Should you take your phone on a plane?

A few weeks ago, Sidd Bikkannavar flew back to the United States from South America. He’s a US citizen by birth and an employee of NASA’s Jet Propulsion Laboratory. The US Customs and Border Patrol demanded that he provide the passcode to his phone. They threatened him with detention and seizure of his phone.

The phone may have contained JPL confidential information, so CBP was not only snooping on Bikkannavar, but spying on another government agency. CBP is much more on Trump’s side than NASA is.

When you’re entering the US, the Supreme Court has ruled that the government can ignore the Fourth Amendment. However, ordering people to unlock their devices is a new wrinkle, setting aside the Fifth Amendment as well.

This concerns me, since I’m planning a trip to Europe within the next year. I’ve avoided the flying problem in recent years by flying from Montreal, but that just means I have to drive across the border, and over the next few months that may become as onerous as going through an airport. The CBP, which sometimes sexually assaults women in the course of its “searches,” is pretty sure it can get away with anything now that Trump is in office.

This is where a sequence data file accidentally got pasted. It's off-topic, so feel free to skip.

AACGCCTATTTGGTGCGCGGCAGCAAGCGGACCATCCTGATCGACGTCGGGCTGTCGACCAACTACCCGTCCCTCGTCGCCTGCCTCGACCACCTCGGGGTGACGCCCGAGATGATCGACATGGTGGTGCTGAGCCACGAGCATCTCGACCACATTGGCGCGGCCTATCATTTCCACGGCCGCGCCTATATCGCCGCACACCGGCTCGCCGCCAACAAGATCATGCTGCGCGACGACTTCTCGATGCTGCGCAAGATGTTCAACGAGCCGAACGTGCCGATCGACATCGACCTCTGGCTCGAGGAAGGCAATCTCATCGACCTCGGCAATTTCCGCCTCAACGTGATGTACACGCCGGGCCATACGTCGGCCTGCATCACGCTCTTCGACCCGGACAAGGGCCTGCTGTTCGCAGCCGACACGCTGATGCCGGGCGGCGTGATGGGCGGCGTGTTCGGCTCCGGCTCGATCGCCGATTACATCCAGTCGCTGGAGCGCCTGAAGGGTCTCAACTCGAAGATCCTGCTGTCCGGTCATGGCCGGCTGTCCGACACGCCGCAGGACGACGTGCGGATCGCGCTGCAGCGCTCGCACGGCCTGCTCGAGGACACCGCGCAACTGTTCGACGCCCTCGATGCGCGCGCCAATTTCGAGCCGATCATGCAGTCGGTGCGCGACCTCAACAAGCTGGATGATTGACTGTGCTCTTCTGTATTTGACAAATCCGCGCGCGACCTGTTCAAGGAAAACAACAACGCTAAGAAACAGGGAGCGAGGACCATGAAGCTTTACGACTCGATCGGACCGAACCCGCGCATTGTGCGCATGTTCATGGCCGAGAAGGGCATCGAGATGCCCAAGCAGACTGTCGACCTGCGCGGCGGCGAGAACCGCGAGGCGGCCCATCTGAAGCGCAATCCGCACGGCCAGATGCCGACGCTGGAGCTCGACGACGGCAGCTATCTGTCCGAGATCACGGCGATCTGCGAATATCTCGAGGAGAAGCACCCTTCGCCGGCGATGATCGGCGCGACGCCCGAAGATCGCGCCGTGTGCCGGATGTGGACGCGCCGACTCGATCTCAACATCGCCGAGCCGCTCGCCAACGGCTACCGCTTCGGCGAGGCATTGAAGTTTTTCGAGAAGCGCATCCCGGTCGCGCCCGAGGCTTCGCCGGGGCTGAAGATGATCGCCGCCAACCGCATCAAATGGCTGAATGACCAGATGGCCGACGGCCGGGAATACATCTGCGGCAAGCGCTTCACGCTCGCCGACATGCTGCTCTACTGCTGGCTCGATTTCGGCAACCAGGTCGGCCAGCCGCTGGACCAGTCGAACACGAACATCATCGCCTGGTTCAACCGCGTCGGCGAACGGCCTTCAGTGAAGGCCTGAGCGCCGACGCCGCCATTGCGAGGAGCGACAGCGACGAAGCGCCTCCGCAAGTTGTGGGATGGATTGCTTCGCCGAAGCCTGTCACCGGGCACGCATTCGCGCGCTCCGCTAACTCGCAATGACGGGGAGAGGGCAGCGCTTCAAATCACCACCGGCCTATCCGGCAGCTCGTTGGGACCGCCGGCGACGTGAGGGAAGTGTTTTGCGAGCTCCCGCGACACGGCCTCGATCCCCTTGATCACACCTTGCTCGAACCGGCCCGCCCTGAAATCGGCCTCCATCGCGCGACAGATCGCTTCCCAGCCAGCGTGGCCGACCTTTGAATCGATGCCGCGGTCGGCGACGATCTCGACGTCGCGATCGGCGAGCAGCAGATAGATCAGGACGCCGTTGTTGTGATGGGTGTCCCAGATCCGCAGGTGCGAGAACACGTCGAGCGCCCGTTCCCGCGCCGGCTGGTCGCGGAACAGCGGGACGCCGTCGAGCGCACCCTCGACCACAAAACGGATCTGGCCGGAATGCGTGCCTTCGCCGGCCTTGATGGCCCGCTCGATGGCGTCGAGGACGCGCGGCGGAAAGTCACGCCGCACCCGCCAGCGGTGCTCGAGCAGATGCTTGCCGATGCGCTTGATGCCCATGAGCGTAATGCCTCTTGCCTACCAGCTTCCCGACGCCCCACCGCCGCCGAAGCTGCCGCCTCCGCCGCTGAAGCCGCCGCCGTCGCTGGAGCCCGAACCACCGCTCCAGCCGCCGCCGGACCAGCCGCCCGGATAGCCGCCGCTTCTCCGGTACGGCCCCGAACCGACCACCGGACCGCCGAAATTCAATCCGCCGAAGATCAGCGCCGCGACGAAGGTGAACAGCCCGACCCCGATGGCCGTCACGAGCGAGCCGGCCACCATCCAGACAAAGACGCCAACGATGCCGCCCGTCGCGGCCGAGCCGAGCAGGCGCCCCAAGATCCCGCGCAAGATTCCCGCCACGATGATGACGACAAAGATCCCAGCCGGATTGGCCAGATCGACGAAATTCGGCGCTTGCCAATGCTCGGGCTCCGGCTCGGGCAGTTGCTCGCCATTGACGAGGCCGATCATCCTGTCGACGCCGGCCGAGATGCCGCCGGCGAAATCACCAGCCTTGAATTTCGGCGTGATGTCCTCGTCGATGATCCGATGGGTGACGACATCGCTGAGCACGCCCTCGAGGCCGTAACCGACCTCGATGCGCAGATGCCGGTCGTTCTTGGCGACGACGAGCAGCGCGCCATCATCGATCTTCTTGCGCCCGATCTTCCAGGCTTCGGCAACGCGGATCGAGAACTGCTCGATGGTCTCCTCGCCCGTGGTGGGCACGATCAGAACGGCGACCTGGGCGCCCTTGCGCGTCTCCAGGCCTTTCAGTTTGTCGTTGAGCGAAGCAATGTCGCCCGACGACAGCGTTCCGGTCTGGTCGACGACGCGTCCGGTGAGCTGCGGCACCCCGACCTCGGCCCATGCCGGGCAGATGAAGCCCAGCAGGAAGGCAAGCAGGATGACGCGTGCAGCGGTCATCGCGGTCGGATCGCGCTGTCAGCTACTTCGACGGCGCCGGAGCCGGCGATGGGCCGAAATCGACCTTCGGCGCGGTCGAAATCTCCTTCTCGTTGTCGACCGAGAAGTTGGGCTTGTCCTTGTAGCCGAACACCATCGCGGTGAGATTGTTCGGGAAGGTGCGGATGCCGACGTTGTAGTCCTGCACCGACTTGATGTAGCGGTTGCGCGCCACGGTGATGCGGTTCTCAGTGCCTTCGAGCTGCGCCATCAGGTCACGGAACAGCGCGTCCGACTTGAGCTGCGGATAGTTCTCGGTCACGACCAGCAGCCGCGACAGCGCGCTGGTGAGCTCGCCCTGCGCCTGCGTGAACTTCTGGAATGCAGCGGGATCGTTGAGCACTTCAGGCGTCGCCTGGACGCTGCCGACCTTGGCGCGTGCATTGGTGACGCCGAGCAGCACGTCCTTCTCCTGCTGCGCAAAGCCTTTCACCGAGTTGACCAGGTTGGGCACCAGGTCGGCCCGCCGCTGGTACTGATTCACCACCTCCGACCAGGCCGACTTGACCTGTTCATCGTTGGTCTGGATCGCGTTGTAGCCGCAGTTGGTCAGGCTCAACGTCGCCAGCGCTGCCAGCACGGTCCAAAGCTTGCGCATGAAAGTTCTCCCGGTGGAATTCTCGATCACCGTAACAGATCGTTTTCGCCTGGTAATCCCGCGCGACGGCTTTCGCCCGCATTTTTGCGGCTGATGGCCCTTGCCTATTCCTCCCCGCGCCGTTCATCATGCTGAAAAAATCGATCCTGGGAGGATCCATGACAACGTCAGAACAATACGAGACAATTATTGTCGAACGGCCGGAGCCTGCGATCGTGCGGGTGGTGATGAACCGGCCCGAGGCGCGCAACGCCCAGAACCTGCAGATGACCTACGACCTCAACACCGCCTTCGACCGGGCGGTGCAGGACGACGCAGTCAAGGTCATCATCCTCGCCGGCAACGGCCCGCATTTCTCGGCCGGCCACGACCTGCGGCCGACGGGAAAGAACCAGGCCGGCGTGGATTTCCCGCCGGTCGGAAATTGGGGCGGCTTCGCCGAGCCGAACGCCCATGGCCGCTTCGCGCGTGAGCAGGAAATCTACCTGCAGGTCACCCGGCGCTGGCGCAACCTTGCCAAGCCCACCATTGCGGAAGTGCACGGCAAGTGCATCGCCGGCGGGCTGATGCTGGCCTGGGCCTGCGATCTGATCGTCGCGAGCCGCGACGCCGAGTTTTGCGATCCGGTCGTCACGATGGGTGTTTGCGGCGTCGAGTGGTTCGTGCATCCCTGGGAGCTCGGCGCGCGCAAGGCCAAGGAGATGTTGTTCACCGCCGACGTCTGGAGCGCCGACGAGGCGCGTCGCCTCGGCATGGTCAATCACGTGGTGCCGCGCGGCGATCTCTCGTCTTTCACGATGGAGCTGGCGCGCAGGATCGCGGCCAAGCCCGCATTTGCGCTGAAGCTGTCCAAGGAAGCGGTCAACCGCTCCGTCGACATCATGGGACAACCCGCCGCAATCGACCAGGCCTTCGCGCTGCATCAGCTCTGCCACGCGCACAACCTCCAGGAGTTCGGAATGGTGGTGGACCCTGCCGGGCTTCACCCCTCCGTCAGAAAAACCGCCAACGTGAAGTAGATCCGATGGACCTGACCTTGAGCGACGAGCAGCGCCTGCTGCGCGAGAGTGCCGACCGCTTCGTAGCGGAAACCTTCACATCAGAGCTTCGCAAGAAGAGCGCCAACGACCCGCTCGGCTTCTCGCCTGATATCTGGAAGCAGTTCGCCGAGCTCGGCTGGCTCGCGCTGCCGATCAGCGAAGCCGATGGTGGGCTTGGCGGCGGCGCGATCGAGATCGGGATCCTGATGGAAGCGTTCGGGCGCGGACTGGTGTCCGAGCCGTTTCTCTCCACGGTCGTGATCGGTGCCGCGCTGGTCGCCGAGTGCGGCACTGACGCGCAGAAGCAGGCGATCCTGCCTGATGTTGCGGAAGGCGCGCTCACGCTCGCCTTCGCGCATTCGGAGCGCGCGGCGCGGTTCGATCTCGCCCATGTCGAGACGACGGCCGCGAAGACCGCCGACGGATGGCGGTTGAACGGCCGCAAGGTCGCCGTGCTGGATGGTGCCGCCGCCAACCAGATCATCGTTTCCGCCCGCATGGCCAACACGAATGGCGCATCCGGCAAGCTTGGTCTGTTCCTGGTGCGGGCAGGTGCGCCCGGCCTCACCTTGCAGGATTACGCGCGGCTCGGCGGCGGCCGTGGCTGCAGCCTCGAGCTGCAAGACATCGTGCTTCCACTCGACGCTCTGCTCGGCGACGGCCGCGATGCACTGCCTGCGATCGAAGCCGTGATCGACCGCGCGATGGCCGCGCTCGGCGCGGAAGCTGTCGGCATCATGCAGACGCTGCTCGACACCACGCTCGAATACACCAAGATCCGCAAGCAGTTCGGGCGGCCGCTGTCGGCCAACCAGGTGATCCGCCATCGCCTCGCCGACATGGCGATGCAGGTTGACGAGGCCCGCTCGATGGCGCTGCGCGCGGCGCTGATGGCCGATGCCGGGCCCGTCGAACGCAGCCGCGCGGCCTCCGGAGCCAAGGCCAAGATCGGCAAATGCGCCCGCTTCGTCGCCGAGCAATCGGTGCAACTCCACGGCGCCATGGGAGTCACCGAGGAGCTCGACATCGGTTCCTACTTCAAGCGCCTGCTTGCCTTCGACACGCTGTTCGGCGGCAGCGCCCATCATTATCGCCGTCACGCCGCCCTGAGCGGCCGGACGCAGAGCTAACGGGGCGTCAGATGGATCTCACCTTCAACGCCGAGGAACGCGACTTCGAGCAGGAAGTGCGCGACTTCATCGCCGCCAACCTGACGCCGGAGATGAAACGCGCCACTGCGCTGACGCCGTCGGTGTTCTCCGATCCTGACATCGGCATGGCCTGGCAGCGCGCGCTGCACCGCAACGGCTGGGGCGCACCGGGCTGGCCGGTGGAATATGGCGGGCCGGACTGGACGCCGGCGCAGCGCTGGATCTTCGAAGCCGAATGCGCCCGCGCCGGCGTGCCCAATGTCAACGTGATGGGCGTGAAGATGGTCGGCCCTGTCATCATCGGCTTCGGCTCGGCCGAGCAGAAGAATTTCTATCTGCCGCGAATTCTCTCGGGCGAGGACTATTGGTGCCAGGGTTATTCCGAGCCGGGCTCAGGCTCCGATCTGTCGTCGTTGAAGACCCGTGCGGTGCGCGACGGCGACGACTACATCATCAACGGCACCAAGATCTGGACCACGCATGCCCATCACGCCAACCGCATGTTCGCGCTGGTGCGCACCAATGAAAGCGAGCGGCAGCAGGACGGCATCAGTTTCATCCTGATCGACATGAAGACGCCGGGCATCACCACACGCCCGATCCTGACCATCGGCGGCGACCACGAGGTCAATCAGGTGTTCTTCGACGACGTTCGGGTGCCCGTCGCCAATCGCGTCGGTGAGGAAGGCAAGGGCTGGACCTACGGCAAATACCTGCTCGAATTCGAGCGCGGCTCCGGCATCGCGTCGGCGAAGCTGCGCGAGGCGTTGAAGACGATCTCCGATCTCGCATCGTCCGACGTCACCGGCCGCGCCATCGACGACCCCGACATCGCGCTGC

Please don’t say, “I’ve got a light skin. That makes me privileged, so I’m safe.” If you say that to Border Patrol goons, they’ll only laugh at you. You need to protect yourself, regardless of how you look.

What should you do, especially if your phone normally contains confidential information? If it contains electronic protected health information (ePHI), the choice is really stark: Your employer could be fined millions of dollars if you comply, which will most likely end your job, or you could be in for a miserable time if you don’t comply.

One possibility is to put your phone in your luggage. This doesn’t guarantee its safety, but it improves your odds against being snooped. It increases the chances the TSA might damage or “lose” it. Another option is to back up your phone to a trustworthy cloud service, erase it, and restore it when you get to your destination. Take a piece of paper with any important numbers you need.

The EFF has some useful advice for travelers. It’s over five years out of date, so some things may have changed.

If you’re carrying data which could get you into trouble for revealing it, you should definitely delete it while traveling internationally. Beyond that, you have to decide how much risk you want to deal with. Many people have decided international travel just isn’t worth the trouble. There are lots of ways to do business internationally without having to travel.


Published by

Gary McGath

I am a freelance writer, author of the books _Files that Last_ and _Tomorrow's Songs Today_, with a strong background in software development, file formats, and digital preservation.

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